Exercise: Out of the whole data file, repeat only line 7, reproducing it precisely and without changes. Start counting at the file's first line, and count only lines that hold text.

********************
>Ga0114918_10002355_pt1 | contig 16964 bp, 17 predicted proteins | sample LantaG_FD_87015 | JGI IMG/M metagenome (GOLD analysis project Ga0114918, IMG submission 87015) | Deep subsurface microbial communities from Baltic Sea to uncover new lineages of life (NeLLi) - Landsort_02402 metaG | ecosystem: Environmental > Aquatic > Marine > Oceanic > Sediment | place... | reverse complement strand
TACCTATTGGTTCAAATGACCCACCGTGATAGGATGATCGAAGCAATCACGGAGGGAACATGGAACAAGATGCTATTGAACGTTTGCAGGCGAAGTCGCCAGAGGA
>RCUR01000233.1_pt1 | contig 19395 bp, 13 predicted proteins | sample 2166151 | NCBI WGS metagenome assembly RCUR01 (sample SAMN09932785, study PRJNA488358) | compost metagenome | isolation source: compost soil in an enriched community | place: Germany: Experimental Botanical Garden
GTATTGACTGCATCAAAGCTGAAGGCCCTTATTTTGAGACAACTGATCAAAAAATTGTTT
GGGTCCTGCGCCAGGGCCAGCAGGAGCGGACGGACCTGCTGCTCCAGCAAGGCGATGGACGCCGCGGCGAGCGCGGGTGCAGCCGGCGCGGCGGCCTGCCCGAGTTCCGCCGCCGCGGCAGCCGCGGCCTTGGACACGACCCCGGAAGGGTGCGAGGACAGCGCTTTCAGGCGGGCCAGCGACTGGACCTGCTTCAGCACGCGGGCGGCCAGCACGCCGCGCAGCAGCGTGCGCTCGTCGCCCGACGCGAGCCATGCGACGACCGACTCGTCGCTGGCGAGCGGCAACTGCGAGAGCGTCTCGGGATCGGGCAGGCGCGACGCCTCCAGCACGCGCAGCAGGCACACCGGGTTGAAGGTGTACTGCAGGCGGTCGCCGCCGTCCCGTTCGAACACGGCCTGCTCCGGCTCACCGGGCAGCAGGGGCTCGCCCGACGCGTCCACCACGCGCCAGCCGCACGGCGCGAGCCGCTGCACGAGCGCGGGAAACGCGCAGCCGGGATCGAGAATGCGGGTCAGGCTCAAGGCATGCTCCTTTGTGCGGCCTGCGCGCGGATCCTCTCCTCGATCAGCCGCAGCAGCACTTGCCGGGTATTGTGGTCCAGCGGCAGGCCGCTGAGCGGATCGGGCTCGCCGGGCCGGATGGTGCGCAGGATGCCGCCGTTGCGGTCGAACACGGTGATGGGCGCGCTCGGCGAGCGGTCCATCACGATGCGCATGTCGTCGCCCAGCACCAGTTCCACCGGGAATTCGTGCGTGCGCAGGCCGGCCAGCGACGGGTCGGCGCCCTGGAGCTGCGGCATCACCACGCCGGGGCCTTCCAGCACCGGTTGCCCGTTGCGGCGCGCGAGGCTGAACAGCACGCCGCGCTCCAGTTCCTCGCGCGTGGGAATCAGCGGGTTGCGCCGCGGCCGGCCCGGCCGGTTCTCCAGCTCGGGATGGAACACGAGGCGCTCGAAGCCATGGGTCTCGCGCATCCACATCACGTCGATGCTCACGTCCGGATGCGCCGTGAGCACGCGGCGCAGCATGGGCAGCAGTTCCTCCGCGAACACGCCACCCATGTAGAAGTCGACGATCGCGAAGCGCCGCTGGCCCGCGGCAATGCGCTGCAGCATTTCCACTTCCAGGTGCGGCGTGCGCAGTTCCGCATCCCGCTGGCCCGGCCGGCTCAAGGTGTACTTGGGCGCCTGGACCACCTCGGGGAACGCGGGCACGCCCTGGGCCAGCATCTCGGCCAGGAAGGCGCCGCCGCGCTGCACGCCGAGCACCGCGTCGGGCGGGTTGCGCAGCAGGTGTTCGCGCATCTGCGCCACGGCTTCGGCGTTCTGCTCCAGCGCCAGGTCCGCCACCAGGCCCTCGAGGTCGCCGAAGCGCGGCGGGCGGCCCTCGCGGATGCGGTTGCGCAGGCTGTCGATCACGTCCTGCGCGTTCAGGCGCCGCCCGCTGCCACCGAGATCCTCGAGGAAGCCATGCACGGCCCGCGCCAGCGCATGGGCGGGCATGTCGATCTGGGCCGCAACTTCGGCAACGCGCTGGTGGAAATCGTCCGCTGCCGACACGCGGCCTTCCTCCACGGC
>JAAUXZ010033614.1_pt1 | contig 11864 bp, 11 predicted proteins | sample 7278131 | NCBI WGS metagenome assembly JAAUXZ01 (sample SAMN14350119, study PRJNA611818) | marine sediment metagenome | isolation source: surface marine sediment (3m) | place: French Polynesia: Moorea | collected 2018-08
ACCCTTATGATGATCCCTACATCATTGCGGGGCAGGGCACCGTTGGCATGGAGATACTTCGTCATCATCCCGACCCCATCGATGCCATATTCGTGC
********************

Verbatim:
ACCCTTATGATGATCCCTACATCATTGCGGGGCAGGGCACCGTTGGCATGGAGATACTTCGTCATCATCCCGACCCCATCGATGCCATATTCGTGC